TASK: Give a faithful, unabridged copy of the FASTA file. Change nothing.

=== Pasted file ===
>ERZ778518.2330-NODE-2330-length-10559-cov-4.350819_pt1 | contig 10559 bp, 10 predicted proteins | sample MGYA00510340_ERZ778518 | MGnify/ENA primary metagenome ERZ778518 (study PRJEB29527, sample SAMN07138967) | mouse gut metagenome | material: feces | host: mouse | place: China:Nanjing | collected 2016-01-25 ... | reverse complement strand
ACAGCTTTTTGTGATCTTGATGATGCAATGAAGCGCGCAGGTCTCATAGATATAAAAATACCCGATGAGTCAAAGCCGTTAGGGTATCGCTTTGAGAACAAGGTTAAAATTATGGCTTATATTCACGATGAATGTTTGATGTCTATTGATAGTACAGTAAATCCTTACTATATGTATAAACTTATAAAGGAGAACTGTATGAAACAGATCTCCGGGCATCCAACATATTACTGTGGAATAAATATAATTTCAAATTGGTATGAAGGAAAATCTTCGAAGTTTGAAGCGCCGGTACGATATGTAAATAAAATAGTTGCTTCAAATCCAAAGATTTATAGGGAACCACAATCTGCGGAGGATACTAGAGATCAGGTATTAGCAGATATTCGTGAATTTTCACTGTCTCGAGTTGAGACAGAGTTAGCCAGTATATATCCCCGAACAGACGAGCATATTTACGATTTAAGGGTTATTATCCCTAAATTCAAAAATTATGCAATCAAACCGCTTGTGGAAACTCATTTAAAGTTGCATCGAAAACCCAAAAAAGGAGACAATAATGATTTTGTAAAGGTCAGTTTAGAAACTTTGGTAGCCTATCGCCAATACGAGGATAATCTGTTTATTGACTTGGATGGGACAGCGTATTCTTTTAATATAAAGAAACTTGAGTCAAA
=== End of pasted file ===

>ERZ778518.2330-NODE-2330-length-10559-cov-4.350819_pt1 | contig 10559 bp, 10 predicted proteins | sample MGYA00510340_ERZ778518 | MGnify/ENA primary metagenome ERZ778518 (study PRJEB29527, sample SAMN07138967) | mouse gut metagenome | material: feces | host: mouse | place: China:Nanjing | collected 2016-01-25 ... | reverse complement strand
ACAGCTTTTTGTGATCTTGATGATGCAATGAAGCGCGCAGGTCTCATAGATATAAAAATACCCGATGAGTCAAAGCCGTTAGGGTATCGCTTTGAGAACAAGGTTAAAATTATGGCTTATATTCACGATGAATGTTTGATGTCTATTGATAGTACAGTAAATCCTTACTATATGTATAAACTTATAAAGGAGAACTGTATGAAACAGATCTCCGGGCATCCAACATATTACTGTGGAATAAATATAATTTCAAATTGGTATGAAGGAAAATCTTCGAAGTTTGAAGCGCCGGTACGATATGTAAATAAAATAGTTGCTTCAAATCCAAAGATTTATAGGGAACCACAATCTGCGGAGGATACTAGAGATCAGGTATTAGCAGATATTCGTGAATTTTCACTGTCTCGAGTTGAGACAGAGTTAGCCAGTATATATCCCCGAACAGACGAGCATATTTACGATTTAAGGGTTATTATCCCTAAATTCAAAAATTATGCAATCAAACCGCTTGTGGAAACTCATTTAAAGTTGCATCGAAAACCCAAAAAAGGAGACAATAATGATTTTGTAAAGGTCAGTTTAGAAACTTTGGTAGCCTATCGCCAATACGAGGATAATCTGTTTATTGACTTGGATGGGACAGCGTATTCTTTTAATATAAAGAAACTTGAGTCAAA